The company was amongst an exclusive subset of startups in YC’s winter 2019 batch to walk into demo day term sheet in hand. Top VCs, like Accel and Sequoia Capital, couldn’t wait until the team’s public pitch was complete to seed the company.
Middesk performs background checks, but not of people; rather, the startup helps companies identify business and regulatory risk in their customer base. Today, it’s announcing its first round of capital, a $4 million financing led by Accel’s Rich Wong, with participation from Sequoia. Founded by two early employees of another YC graduate, Checkr, which automates the pre-employment background check process for companies, Middesk chief executive officer Kyle Mack and chief technology officer Kurt Ruppel wanted to apply their learnings to a business identity product.
“What we’ve built from the ground up is a product to help companies understand who their customers are and what those customers do for their business,” Mack explains.
Selling a product in a traditional and heavily regulated industry, Mack says having top-tier, established venture funds Accel and Sequoia on board has made a big difference for the company. This is particularly interesting, given the round comes at a time in which competition for early-stage deals is greater than ever. More and more billion-dollar funds, Accel and Sequoia included, are moving downstream to purchase stakes in promising companies as early as possible, beating out seed funds by providing better terms and brand recognition.
Accel was also an early investor in Checkr, which most recently raised a $100 million Series C at a $900 million valuation, and was familiar with the Middesk team prior to the company’s formation: “One of the nice things about this job is if you have a chance to do it right, you can build relationships with people and work with them across multiple companies,” Accel’s Wong tells TechCrunch.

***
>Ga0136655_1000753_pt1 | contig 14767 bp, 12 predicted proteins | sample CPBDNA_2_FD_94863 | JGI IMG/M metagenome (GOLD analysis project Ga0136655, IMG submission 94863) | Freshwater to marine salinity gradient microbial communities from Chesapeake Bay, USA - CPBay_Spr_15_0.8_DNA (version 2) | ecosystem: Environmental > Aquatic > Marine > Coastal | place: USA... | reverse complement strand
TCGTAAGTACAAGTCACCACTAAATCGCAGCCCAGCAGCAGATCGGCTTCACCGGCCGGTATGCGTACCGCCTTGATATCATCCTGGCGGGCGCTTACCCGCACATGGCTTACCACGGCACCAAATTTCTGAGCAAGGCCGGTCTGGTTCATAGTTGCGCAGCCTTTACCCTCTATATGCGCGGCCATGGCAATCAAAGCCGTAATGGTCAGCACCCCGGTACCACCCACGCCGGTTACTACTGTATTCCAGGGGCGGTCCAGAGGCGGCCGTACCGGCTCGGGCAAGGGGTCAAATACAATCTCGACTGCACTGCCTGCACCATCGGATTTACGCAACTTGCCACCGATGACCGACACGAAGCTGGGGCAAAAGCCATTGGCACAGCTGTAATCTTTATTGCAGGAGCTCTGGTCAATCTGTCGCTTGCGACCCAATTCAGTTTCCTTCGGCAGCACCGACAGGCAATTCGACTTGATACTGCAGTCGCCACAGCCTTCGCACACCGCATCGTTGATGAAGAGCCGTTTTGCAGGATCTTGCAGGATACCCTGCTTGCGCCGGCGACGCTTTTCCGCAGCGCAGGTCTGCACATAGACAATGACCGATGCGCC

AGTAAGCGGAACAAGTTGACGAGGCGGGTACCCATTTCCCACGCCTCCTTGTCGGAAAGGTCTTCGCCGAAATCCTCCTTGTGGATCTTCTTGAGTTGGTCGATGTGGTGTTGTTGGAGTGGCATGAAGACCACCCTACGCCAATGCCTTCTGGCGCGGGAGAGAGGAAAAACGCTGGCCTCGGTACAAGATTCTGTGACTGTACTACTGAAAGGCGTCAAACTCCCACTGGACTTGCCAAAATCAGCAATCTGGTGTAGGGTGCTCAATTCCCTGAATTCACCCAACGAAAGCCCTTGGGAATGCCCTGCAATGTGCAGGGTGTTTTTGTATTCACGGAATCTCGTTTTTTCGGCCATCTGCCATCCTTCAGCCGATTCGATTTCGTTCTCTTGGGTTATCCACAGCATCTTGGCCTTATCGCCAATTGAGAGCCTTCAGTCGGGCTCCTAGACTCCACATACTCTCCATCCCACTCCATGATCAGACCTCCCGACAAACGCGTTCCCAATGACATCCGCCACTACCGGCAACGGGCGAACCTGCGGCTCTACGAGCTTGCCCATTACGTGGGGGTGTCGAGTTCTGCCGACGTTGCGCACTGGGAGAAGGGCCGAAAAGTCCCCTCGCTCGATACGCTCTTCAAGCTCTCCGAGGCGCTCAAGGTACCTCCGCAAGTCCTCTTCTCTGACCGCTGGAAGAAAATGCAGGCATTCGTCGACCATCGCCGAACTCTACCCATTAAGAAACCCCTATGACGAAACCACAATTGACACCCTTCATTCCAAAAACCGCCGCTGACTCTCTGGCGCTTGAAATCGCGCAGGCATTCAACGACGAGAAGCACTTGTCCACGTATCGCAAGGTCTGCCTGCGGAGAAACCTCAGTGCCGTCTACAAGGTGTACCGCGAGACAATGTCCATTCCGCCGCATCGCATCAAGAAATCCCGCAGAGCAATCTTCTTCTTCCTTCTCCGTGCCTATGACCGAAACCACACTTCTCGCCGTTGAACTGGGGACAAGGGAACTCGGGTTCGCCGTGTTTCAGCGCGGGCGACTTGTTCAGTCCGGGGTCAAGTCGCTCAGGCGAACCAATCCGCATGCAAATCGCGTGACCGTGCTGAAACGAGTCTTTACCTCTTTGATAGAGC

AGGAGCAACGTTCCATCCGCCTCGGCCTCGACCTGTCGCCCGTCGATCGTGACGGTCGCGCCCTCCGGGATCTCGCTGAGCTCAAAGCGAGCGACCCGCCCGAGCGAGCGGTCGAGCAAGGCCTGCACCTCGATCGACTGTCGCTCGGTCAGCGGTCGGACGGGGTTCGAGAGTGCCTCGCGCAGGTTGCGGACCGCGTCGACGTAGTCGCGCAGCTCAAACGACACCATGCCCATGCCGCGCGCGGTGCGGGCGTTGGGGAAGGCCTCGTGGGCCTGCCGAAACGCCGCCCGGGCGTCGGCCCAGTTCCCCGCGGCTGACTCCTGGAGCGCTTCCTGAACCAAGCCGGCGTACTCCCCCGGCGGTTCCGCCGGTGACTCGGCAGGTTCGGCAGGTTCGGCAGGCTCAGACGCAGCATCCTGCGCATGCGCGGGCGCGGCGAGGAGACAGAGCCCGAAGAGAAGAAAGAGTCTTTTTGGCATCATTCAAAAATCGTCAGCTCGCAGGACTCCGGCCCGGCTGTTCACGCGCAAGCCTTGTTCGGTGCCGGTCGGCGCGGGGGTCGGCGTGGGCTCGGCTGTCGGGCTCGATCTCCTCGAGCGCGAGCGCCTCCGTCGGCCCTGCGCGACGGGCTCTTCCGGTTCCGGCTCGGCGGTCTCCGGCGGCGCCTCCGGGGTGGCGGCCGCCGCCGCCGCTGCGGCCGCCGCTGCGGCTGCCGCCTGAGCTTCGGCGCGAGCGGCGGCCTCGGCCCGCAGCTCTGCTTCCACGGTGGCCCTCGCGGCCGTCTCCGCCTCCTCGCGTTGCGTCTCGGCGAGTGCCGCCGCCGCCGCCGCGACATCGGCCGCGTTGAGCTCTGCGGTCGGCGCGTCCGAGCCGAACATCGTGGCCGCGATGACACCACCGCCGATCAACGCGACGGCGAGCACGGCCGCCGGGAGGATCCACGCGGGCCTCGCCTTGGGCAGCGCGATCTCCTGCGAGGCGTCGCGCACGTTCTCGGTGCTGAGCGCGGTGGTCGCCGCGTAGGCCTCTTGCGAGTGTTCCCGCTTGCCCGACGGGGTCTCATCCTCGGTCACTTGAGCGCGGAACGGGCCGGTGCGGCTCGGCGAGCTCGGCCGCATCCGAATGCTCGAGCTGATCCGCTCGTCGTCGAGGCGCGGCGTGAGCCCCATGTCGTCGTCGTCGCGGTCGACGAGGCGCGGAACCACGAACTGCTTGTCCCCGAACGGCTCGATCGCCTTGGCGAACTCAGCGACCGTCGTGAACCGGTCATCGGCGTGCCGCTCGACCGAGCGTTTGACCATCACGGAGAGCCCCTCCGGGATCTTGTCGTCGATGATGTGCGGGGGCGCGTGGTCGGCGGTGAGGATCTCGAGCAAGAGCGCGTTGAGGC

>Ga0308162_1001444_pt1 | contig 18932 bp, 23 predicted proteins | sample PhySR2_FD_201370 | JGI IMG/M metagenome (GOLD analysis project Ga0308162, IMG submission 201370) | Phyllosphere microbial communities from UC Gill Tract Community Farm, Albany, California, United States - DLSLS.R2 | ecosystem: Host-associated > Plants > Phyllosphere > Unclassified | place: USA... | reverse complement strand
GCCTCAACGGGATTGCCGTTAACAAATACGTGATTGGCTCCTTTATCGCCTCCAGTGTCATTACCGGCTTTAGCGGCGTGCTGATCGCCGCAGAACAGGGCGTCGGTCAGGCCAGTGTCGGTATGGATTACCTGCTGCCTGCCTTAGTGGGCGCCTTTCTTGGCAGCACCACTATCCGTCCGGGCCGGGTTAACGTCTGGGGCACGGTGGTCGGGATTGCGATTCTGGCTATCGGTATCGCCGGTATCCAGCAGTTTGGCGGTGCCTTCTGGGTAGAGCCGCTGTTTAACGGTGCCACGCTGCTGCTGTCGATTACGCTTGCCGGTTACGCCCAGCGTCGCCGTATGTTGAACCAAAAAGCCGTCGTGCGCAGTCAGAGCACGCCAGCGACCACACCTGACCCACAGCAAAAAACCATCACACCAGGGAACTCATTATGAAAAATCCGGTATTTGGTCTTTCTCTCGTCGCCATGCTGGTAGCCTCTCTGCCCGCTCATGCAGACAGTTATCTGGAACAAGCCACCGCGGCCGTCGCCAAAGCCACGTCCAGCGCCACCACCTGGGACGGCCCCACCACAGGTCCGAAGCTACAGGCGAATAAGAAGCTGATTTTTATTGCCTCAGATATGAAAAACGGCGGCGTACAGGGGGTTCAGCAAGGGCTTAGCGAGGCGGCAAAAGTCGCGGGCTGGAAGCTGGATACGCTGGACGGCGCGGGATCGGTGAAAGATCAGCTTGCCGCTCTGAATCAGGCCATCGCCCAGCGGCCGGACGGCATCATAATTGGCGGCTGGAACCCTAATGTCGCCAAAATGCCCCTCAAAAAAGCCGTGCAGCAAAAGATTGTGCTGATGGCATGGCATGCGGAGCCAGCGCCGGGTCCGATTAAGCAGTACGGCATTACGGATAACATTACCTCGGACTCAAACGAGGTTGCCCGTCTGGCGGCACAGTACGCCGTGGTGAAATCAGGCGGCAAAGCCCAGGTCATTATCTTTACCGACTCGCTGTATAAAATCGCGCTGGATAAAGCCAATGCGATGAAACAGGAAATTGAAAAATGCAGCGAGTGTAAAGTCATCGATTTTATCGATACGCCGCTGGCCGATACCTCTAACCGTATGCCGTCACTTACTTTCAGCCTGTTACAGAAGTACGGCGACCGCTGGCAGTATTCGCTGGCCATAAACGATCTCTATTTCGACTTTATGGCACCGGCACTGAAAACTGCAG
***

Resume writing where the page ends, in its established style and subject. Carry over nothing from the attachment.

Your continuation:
San Francisco-based Middesk is working with customers, including Checkr and Plaid, a well-financed leader in fintech, as well as smaller entrants to the B2B market, like the even more recent YC-grad Vouch, which sells business insurance to startups. Mack says they are particularly focused on payments, lending, payroll, expenses and credit businesses, or those with regulatory risk requirements.
“Effectively anyone that’s touching money that’s a B2B business has regulatory requirements to do what we do,” Mack said. “There is a whole new wave of companies applying consumer-style experiences to business products, but the risks they deal with, they aren’t designed to manage those risks at scale.”
With the infusion of capital, Middesk has grown its team from two to seven, creating engineering and operations teams in the process. In the long term, Mack cites Plaid and its proven ability to rapidly become the go-to tool for connecting applications to consumer bank accounts, as inspiration.
“We talk about this idea of becoming a single source for all the external signals you might want to have about a business,” he said. “Plaid has built a single place to get a host of transaction data of people and businesses. We think about Middesk as a single place to find high-quality and trusted information for a single business.”
Nigerian fintech startup Kuda — a digital-only retail bank — has raised $1.6 million in pre-seed funding.
The Lagos and London-based company recently launched the beta version of its online mobile finance platform. Kuda also received its banking license from the Nigerian Central Bank, giving it a distinction compared to other fintech startups.
“Kuda is the first digital-only bank in Nigeria with a standalone license. We’re not a mobile wallet or simply a mobile app piggybacking on an existing bank,” Kuda bank founder Babs Ogundeyi told TechCrunch.
“We have built our own full-stack banking software from scratch. We can also take deposits and connect directly to the switch,” Ogundeyi added, referring to the Nigeria’s Central Switch — a SWIFT-like system that facilitates bank communication and settlements.